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Gull licensing system requires a change of approach, says conservation charity - Game & Wildlife Conservation Trust (GWCT)

(image: Game & Wildlife Conservation Trust)
(image: Game & Wildlife Conservation Trust)

The Game & Wildlife Conservation Trust (GWCT) is urging Defra and Natural England to consider compelling new practitioner-based evidence of the impact of changes to licences for the control of gulls on threatened wading birds, including curlew and lapwing.

Following concerns about the new licensing regime for gull control announced by Natural England in January 2020, 56 grouse moor estates across northern England carried out their own monitoring of gull predation on ground-nesting birds. During April and May 2020, 183 gamekeepers, shepherds and shoot managers witnessed and recorded incidents of gulls predating the nests and chicks of three wader species, two of which (lapwing and curlew) are ‘red-listed’ as species of the highest conservation concern. Their aim was to provide evidence to help support future licence applications and to quantify the impact of the 2020 licensing policy on ground-nesting birds.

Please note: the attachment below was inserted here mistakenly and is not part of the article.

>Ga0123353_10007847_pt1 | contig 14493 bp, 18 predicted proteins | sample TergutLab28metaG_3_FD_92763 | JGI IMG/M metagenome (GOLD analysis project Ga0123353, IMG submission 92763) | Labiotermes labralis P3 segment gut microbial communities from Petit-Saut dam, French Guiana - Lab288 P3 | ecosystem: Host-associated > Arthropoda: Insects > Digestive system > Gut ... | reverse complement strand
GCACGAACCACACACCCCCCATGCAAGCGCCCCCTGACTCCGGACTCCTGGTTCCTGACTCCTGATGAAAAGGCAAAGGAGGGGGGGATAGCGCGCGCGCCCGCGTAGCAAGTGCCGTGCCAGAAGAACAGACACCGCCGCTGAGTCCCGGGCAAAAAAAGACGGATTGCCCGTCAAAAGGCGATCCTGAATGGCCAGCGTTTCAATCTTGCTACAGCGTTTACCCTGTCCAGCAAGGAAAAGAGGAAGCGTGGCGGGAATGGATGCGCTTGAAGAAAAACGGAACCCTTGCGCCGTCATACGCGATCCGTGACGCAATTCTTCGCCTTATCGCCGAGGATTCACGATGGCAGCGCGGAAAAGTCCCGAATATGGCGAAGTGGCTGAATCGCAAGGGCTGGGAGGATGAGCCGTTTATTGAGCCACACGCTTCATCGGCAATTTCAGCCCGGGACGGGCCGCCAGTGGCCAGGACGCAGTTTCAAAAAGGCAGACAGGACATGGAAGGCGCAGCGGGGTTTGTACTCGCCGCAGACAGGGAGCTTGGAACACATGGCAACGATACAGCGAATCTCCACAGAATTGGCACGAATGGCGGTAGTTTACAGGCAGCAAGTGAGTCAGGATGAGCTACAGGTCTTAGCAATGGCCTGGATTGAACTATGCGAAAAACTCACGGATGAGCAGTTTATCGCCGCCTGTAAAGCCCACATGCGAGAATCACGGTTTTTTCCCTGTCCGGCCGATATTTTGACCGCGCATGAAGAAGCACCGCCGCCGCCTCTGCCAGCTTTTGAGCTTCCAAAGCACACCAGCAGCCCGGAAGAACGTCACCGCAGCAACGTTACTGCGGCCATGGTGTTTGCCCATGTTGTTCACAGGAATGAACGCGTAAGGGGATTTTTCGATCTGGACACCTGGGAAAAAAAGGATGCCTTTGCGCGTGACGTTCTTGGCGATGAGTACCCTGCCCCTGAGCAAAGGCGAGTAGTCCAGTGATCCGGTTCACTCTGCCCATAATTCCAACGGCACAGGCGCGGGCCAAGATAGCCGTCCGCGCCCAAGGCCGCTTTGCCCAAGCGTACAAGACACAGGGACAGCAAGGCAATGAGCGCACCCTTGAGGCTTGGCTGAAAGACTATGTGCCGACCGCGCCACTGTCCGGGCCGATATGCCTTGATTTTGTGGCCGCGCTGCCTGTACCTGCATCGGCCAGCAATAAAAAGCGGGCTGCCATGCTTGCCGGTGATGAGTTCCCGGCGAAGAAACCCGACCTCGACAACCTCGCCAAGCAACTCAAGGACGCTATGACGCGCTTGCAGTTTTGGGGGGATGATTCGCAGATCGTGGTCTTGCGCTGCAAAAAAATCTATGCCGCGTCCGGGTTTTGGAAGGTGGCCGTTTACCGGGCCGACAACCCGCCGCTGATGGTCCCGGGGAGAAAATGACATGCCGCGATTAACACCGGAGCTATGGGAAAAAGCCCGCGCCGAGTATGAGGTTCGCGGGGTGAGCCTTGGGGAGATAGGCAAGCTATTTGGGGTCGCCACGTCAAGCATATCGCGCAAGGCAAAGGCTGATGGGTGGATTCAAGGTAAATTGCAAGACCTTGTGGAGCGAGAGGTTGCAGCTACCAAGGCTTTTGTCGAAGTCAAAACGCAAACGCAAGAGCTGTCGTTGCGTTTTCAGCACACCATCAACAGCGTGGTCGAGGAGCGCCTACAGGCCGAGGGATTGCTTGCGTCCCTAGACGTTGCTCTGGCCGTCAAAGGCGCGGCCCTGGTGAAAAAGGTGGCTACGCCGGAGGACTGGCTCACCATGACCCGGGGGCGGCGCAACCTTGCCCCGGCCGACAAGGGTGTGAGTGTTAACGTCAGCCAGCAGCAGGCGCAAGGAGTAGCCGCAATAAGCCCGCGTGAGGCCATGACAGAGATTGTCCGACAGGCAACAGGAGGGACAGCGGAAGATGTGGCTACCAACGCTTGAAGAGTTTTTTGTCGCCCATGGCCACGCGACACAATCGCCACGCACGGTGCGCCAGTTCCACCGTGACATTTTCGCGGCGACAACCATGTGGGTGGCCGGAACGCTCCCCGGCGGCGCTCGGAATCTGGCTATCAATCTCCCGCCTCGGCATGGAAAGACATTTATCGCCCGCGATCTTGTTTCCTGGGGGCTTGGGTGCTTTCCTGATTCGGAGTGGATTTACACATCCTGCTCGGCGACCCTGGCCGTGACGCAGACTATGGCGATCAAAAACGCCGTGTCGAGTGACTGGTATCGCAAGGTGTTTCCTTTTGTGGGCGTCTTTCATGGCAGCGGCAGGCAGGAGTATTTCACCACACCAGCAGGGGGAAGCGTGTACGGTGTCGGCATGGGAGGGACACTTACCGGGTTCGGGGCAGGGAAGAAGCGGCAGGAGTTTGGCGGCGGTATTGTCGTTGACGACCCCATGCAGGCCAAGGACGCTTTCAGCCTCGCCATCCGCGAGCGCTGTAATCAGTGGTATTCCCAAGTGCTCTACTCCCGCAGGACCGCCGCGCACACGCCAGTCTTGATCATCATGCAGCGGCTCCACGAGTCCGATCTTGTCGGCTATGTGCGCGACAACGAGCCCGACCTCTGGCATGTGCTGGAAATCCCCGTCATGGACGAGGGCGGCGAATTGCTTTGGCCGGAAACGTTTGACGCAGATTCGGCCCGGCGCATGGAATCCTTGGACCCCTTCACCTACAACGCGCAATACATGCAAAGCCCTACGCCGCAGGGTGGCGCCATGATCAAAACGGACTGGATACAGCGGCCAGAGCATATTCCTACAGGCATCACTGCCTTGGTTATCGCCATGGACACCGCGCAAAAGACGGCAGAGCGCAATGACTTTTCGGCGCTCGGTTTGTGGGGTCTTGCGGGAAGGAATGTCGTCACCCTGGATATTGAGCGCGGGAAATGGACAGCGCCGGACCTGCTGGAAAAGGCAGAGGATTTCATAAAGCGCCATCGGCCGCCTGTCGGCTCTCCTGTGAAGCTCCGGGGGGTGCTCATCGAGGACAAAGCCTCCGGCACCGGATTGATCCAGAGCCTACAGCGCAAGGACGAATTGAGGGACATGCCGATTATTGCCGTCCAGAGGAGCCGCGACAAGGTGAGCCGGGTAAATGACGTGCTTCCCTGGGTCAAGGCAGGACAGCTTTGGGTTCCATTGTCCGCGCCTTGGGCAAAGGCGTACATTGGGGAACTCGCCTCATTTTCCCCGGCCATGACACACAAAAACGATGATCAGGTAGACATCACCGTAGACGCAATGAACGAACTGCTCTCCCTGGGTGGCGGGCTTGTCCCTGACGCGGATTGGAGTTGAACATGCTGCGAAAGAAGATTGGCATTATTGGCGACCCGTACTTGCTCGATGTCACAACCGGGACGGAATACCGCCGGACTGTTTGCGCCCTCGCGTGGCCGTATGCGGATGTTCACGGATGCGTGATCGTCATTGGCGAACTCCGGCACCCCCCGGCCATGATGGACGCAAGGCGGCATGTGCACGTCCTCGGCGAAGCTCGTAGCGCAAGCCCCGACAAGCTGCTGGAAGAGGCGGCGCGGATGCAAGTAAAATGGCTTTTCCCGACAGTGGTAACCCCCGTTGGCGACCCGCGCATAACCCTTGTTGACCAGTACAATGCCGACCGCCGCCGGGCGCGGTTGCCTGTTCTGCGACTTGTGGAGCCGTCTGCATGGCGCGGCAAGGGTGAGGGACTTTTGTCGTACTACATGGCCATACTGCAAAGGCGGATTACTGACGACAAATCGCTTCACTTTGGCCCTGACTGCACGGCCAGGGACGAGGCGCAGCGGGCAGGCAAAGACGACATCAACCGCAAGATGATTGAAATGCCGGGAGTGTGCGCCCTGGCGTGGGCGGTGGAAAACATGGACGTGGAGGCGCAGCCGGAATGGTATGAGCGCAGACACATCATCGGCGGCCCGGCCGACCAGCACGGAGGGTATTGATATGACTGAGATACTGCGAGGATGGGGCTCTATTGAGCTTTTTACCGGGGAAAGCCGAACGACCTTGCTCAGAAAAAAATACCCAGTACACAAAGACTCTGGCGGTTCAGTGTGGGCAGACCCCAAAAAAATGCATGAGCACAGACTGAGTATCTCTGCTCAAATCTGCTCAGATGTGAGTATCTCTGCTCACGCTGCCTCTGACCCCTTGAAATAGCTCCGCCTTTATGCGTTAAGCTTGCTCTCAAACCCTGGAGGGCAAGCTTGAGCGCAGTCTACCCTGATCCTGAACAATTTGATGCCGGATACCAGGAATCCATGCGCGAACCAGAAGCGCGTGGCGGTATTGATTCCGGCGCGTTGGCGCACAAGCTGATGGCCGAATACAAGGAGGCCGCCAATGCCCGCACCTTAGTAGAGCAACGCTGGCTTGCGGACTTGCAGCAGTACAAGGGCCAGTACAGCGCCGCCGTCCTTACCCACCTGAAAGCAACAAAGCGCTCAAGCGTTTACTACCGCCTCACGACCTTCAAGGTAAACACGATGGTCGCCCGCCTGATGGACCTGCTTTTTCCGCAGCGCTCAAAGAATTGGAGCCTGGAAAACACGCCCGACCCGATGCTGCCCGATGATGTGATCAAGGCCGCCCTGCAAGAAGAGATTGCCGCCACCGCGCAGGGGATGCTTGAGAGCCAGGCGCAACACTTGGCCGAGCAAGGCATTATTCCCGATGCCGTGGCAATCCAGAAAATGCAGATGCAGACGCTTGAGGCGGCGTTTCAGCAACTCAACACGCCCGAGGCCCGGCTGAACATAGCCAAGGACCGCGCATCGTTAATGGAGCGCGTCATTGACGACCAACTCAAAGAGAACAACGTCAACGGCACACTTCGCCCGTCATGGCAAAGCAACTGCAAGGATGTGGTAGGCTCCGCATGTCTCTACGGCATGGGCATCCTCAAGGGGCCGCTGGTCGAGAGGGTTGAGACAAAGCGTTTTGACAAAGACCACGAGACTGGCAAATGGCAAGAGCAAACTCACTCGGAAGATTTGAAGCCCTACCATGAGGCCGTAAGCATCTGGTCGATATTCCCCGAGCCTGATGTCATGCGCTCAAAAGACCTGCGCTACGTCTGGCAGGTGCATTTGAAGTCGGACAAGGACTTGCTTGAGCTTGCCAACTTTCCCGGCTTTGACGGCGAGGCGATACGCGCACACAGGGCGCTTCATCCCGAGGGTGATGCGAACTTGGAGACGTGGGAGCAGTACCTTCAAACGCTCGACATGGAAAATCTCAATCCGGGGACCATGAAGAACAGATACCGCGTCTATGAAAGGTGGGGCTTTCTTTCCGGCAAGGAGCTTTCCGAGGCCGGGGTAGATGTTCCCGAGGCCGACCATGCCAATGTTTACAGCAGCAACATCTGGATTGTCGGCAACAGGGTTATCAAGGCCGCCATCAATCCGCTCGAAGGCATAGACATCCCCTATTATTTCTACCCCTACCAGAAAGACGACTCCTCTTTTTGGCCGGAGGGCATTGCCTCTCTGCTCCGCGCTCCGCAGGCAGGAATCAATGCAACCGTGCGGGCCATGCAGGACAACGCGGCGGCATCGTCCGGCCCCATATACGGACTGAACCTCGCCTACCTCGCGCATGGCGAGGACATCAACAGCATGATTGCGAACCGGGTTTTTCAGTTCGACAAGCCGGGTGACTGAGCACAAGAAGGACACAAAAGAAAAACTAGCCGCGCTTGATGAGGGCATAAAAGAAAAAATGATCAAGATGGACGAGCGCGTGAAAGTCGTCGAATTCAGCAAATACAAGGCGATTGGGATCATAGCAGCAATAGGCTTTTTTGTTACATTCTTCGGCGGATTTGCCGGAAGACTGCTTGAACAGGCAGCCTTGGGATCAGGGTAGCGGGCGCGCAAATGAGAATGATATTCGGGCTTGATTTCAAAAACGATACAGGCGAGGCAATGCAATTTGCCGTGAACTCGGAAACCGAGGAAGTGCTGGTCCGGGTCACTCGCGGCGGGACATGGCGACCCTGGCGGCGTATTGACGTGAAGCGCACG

They recorded a total of 1,355 incidents of gulls predating lapwing, curlew and golden plover. 93% of the participating estates reported incidents of lapwing nests or chicks being predated by gulls, 95% reported gull predation of curlew nests or chicks, and 73% of estates saw nests or chicks of golden plover being predated by gulls. Only witnessed events were recorded so the data does not reflect gull predation events that went unseen by estate staff. Although formal monitoring was only carried out during April and May, 96% of estates also witnessed gull predation of waders in June.

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